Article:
FaeryRing (above) is exquisitely composed and suggests multiple narratives. The most easily observable connection is to a literal fairy ring (aka elf circle or pixie circle) — a naturally occurring circular arc of mushrooms. In European folklore, fairy rings serve as entryways to elfin kingdoms (so don’t be suckered by those drop-down cemetery doorways in True Blood). An appearance of a fairy, pixie, or elf causes such rings to appear, but they last for only five days. However, if an observer is stealthful and patient, he or she may be able to capture a fae creature upon its return to the ring.
Stewart shows us only part of the ring, but the mushroom forms are clearly identifiable and aligned in a manner consistent with imagining the unseen completion of the circle. The fungal hues and striations impart further verisimiltude. The half-lit sky implies mushroom-finding prime time: dawn. Additionally, the grayish granules seen at the base of the mushroom stalks could suggest the dead or dying grass trenches sometimes found marking fairy rings. A viewer could, of course, stop at this juncture and be content to appreciate the piece as a lovely landscape-like rendition of a natural phenomenon.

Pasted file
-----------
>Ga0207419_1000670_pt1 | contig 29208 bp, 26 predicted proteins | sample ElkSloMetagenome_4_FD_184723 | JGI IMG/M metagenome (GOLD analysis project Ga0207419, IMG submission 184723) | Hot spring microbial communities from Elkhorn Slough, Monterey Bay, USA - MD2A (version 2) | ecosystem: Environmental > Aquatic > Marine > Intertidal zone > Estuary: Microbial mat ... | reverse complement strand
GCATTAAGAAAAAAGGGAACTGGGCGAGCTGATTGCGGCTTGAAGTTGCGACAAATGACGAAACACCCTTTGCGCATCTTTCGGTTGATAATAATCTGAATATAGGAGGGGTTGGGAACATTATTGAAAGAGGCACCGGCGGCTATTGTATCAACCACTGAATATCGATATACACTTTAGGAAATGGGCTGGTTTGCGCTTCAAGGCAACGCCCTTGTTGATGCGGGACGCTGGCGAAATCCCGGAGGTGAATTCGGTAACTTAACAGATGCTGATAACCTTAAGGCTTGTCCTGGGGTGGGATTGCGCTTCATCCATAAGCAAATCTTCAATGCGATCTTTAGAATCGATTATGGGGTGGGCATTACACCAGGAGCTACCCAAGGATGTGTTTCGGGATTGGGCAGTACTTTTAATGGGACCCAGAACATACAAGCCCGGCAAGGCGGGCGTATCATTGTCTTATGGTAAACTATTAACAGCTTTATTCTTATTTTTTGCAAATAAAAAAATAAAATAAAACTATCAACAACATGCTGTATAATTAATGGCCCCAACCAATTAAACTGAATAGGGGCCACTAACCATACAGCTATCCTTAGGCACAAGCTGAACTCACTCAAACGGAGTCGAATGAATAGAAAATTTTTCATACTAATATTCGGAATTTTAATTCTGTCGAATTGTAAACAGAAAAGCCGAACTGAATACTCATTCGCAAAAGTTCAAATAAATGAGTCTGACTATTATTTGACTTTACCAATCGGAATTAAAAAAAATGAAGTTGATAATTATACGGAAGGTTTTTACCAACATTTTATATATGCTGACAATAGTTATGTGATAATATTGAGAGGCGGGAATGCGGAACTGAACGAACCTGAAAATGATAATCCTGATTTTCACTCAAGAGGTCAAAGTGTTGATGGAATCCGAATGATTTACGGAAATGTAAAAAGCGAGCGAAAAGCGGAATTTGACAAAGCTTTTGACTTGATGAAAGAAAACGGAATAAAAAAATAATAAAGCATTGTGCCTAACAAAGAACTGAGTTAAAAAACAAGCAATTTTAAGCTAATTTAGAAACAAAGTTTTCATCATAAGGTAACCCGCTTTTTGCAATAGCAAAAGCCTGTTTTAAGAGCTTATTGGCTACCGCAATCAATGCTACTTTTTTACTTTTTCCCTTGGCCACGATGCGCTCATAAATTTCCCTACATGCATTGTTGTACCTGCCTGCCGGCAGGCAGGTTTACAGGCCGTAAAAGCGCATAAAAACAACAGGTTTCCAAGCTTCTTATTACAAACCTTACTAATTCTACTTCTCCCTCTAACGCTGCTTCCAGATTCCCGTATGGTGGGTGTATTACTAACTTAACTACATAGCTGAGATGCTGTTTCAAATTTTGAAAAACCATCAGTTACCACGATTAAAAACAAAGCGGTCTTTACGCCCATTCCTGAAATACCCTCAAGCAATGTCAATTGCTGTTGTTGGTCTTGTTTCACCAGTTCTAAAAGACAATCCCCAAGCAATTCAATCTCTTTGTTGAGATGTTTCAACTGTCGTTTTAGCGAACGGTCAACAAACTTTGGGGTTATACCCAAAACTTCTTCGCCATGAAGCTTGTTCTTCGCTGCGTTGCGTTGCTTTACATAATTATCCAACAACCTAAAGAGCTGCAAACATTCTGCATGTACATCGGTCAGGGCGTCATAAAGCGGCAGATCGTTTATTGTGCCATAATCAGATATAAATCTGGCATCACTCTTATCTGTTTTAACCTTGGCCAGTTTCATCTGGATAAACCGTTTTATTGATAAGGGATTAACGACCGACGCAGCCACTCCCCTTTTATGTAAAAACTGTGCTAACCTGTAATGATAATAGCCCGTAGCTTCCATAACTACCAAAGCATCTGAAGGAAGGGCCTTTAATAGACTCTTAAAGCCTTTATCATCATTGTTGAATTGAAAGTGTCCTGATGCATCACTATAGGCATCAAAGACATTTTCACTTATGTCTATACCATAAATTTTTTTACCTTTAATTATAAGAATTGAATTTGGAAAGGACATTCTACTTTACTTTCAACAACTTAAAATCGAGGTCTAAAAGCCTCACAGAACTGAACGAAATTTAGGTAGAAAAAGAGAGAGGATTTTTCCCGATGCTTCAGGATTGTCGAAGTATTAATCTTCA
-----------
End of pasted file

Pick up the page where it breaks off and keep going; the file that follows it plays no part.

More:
There’s more, though. Upon closer examination, the fairies themselves appear in the ring. The mushroom sprouts modify into wings, and the stalks morph into gossamer gowns. The lead fairy stands sideways at the far right and faces a line of fairies placed with their backs to us. She holds a candle, and, by inference, so do the other fairies in the line. Note how carefully Stewart controls light and shadow; the illumination seems to flicker in all of the proper places — the upper tips of the wings, the bottoms of the dresses (especially nicely done on the lead fairy), and the uppermost layer of the ground.